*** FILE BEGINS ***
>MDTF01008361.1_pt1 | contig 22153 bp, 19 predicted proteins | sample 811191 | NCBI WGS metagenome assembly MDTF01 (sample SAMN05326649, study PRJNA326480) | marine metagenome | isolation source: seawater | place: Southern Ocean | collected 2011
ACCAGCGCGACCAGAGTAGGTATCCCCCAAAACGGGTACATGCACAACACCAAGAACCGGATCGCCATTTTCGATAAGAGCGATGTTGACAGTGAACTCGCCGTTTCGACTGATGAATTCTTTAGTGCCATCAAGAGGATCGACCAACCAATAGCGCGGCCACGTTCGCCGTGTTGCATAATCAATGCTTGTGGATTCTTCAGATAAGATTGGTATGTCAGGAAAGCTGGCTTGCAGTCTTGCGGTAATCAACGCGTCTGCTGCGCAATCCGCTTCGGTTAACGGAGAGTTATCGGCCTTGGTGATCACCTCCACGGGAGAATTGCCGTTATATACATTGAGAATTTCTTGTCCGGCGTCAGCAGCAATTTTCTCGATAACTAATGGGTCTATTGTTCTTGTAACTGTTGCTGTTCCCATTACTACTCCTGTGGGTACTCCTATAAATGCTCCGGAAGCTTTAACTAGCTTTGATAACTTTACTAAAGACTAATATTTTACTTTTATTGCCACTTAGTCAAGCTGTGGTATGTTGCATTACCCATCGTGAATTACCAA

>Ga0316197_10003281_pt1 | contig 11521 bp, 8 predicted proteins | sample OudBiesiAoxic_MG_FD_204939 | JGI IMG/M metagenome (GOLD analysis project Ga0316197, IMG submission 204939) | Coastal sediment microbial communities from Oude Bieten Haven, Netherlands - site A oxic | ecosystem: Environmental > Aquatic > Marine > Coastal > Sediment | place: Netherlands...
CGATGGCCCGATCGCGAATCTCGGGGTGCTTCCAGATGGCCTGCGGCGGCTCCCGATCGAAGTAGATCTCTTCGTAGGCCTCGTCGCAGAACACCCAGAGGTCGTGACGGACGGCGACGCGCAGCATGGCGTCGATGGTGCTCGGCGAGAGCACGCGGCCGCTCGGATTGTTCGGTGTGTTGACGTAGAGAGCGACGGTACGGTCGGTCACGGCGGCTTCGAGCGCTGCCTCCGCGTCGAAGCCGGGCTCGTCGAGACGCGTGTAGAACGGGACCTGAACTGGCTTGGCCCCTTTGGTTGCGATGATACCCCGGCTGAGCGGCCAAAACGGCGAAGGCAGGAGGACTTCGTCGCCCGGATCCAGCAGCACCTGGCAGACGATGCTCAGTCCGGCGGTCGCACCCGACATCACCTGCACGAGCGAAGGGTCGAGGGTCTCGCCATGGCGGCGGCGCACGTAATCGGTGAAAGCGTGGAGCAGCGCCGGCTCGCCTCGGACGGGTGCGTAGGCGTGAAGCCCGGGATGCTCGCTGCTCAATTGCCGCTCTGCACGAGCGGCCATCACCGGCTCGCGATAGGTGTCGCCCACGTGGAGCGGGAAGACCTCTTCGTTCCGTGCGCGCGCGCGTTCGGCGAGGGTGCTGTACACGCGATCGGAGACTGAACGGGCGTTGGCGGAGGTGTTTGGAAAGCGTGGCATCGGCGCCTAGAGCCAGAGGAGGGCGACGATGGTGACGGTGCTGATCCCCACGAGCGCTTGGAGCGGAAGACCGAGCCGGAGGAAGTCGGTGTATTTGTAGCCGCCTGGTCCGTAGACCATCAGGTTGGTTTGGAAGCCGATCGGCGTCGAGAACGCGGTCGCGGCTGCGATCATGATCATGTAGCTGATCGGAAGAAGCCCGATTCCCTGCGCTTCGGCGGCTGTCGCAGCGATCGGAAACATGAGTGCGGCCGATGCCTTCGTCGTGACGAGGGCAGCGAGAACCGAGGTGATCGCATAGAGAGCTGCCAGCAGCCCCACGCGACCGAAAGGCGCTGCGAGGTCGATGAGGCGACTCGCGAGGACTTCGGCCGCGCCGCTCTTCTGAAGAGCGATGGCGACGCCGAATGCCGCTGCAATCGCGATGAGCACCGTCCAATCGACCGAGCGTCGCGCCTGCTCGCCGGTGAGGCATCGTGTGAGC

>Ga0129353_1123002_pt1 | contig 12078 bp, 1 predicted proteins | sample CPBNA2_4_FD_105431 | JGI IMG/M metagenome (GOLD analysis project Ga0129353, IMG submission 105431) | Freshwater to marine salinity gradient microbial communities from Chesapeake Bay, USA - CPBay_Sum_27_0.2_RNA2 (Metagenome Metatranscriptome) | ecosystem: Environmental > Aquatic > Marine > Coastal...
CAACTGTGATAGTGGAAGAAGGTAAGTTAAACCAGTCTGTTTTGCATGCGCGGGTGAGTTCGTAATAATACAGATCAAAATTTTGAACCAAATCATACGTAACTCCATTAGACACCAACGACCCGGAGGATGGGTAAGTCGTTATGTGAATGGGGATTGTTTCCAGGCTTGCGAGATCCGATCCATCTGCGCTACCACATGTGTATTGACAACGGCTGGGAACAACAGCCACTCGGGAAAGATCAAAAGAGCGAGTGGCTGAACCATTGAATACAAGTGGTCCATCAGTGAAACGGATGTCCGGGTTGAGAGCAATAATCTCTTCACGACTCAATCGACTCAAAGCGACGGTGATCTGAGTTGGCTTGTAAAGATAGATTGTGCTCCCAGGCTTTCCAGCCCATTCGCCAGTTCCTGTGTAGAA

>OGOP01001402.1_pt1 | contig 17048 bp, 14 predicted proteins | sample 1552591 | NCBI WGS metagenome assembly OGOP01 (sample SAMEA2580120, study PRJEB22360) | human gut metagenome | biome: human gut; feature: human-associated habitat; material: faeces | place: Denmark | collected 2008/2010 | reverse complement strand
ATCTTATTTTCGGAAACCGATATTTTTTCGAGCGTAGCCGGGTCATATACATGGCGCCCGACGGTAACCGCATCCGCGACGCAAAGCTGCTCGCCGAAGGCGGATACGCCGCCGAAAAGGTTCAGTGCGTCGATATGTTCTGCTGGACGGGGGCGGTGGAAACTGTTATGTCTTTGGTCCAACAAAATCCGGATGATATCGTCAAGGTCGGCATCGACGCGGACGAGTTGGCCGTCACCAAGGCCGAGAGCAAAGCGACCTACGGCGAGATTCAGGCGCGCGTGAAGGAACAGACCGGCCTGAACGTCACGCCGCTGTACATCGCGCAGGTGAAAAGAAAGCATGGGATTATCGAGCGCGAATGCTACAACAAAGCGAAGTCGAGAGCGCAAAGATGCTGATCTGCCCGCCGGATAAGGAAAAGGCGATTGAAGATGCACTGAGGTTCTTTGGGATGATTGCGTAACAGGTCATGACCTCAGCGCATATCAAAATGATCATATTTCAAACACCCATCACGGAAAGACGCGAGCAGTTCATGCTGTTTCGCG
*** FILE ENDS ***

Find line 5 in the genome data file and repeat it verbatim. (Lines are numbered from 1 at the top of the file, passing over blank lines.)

>Ga0129353_1123002_pt1 | contig 12078 bp, 1 predicted proteins | sample CPBNA2_4_FD_105431 | JGI IMG/M metagenome (GOLD analysis project Ga0129353, IMG submission 105431) | Freshwater to marine salinity gradient microbial communities from Chesapeake Bay, USA - CPBay_Sum_27_0.2_RNA2 (Metagenome Metatranscriptome) | ecosystem: Environmental > Aquatic > Marine > Coastal...